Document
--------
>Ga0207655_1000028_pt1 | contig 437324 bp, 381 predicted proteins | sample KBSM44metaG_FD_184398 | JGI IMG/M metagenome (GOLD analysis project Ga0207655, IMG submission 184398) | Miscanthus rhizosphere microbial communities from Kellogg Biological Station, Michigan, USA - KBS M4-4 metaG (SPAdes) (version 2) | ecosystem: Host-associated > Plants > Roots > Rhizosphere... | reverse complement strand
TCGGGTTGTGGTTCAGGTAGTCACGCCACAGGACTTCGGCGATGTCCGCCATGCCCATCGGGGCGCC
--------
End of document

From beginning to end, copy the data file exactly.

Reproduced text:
>Ga0207655_1000028_pt1 | contig 437324 bp, 381 predicted proteins | sample KBSM44metaG_FD_184398 | JGI IMG/M metagenome (GOLD analysis project Ga0207655, IMG submission 184398) | Miscanthus rhizosphere microbial communities from Kellogg Biological Station, Michigan, USA - KBS M4-4 metaG (SPAdes) (version 2) | ecosystem: Host-associated > Plants > Roots > Rhizosphere... | reverse complement strand
TCGGGTTGTGGTTCAGGTAGTCACGCCACAGGACTTCGGCGATGTCCGCCATGCCCATCGGGGCGCC